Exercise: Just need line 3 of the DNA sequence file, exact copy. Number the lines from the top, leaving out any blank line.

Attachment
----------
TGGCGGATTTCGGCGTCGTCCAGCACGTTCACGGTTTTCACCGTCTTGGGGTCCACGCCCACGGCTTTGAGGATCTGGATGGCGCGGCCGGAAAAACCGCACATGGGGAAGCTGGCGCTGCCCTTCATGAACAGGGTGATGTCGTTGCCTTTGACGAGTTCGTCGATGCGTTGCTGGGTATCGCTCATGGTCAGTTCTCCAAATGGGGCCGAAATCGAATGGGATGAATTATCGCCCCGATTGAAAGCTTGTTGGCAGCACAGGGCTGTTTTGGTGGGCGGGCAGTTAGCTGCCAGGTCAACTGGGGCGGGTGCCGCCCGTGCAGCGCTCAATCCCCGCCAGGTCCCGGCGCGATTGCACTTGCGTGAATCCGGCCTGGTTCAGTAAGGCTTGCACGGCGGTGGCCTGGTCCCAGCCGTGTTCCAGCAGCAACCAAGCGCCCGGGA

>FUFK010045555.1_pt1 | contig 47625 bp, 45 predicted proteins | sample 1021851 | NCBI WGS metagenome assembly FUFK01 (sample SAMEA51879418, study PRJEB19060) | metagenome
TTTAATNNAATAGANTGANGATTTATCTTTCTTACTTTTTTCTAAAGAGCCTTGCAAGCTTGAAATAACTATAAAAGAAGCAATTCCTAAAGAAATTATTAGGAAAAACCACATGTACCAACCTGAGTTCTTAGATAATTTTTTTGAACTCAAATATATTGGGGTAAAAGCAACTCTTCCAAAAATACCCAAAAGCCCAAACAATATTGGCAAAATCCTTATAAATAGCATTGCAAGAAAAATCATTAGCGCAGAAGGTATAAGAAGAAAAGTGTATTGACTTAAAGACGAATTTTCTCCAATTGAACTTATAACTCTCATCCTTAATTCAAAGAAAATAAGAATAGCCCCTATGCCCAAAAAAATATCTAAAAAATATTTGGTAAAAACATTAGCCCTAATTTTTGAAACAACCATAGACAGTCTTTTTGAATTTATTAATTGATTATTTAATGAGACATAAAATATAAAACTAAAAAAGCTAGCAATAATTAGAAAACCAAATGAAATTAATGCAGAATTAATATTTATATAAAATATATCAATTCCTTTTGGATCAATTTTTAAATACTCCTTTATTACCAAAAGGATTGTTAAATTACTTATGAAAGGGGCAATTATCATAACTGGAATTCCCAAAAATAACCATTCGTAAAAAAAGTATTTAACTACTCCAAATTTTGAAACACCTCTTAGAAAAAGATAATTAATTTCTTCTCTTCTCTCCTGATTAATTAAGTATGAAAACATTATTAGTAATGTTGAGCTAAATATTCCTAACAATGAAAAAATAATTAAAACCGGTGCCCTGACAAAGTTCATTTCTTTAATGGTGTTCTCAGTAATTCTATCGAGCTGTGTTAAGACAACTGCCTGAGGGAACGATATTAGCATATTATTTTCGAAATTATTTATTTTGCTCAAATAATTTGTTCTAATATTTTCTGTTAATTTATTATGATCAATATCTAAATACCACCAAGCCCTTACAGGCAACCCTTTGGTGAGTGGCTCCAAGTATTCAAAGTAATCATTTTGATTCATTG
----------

TTTAATNNAATAGANTGANGATTTATCTTTCTTACTTTTTTCTAAAGAGCCTTGCAAGCTTGAAATAACTATAAAAGAAGCAATTCCTAAAGAAATTATTAGGAAAAACCACATGTACCAACCTGAGTTCTTAGATAATTTTTTTGAACTCAAATATATTGGGGTAAAAGCAACTCTTCCAAAAATACCCAAAAGCCCAAACAATATTGGCAAAATCCTTATAAATAGCATTGCAAGAAAAATCATTAGCGCAGAAGGTATAAGAAGAAAAGTGTATTGACTTAAAGACGAATTTTCTCCAATTGAACTTATAACTCTCATCCTTAATTCAAAGAAAATAAGAATAGCCCCTATGCCCAAAAAAATATCTAAAAAATATTTGGTAAAAACATTAGCCCTAATTTTTGAAACAACCATAGACAGTCTTTTTGAATTTATTAATTGATTATTTAATGAGACATAAAATATAAAACTAAAAAAGCTAGCAATAATTAGAAAACCAAATGAAATTAATGCAGAATTAATATTTATATAAAATATATCAATTCCTTTTGGATCAATTTTTAAATACTCCTTTATTACCAAAAGGATTGTTAAATTACTTATGAAAGGGGCAATTATCATAACTGGAATTCCCAAAAATAACCATTCGTAAAAAAAGTATTTAACTACTCCAAATTTTGAAACACCTCTTAGAAAAAGATAATTAATTTCTTCTCTTCTCTCCTGATTAATTAAGTATGAAAACATTATTAGTAATGTTGAGCTAAATATTCCTAACAATGAAAAAATAATTAAAACCGGTGCCCTGACAAAGTTCATTTCTTTAATGGTGTTCTCAGTAATTCTATCGAGCTGTGTTAAGACAACTGCCTGAGGGAACGATATTAGCATATTATTTTCGAAATTATTTATTTTGCTCAAATAATTTGTTCTAATATTTTCTGTTAATTTATTATGATCAATATCTAAATACCACCAAGCCCTTACAGGCAACCCTTTGGTGAGTGGCTCCAAGTATTCAAAGTAATCATTTTGATTCATTG